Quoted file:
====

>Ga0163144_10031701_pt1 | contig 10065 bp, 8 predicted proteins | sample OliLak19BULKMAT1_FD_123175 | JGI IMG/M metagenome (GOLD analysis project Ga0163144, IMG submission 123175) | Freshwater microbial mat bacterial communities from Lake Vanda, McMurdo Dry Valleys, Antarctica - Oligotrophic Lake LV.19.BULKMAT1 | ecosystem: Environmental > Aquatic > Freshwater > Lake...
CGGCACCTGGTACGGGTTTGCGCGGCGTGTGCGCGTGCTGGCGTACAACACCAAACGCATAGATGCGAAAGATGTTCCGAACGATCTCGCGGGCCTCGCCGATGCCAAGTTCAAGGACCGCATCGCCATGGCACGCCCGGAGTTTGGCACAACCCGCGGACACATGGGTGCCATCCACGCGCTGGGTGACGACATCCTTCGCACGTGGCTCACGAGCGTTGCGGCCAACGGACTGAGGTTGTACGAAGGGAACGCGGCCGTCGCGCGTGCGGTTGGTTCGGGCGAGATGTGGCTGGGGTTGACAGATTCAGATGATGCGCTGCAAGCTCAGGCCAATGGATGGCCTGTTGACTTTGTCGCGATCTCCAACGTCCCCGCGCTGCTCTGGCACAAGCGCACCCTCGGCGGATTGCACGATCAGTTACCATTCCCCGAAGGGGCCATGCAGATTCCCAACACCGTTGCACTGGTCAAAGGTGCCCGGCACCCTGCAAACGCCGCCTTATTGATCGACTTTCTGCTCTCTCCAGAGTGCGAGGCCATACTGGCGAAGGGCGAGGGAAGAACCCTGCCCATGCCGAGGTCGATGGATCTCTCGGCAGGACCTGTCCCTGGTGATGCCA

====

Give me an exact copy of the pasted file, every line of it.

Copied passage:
>Ga0163144_10031701_pt1 | contig 10065 bp, 8 predicted proteins | sample OliLak19BULKMAT1_FD_123175 | JGI IMG/M metagenome (GOLD analysis project Ga0163144, IMG submission 123175) | Freshwater microbial mat bacterial communities from Lake Vanda, McMurdo Dry Valleys, Antarctica - Oligotrophic Lake LV.19.BULKMAT1 | ecosystem: Environmental > Aquatic > Freshwater > Lake...
CGGCACCTGGTACGGGTTTGCGCGGCGTGTGCGCGTGCTGGCGTACAACACCAAACGCATAGATGCGAAAGATGTTCCGAACGATCTCGCGGGCCTCGCCGATGCCAAGTTCAAGGACCGCATCGCCATGGCACGCCCGGAGTTTGGCACAACCCGCGGACACATGGGTGCCATCCACGCGCTGGGTGACGACATCCTTCGCACGTGGCTCACGAGCGTTGCGGCCAACGGACTGAGGTTGTACGAAGGGAACGCGGCCGTCGCGCGTGCGGTTGGTTCGGGCGAGATGTGGCTGGGGTTGACAGATTCAGATGATGCGCTGCAAGCTCAGGCCAATGGATGGCCTGTTGACTTTGTCGCGATCTCCAACGTCCCCGCGCTGCTCTGGCACAAGCGCACCCTCGGCGGATTGCACGATCAGTTACCATTCCCCGAAGGGGCCATGCAGATTCCCAACACCGTTGCACTGGTCAAAGGTGCCCGGCACCCTGCAAACGCCGCCTTATTGATCGACTTTCTGCTCTCTCCAGAGTGCGAGGCCATACTGGCGAAGGGCGAGGGAAGAACCCTGCCCATGCCGAGGTCGATGGATCTCTCGGCAGGACCTGTCCCTGGTGATGCCA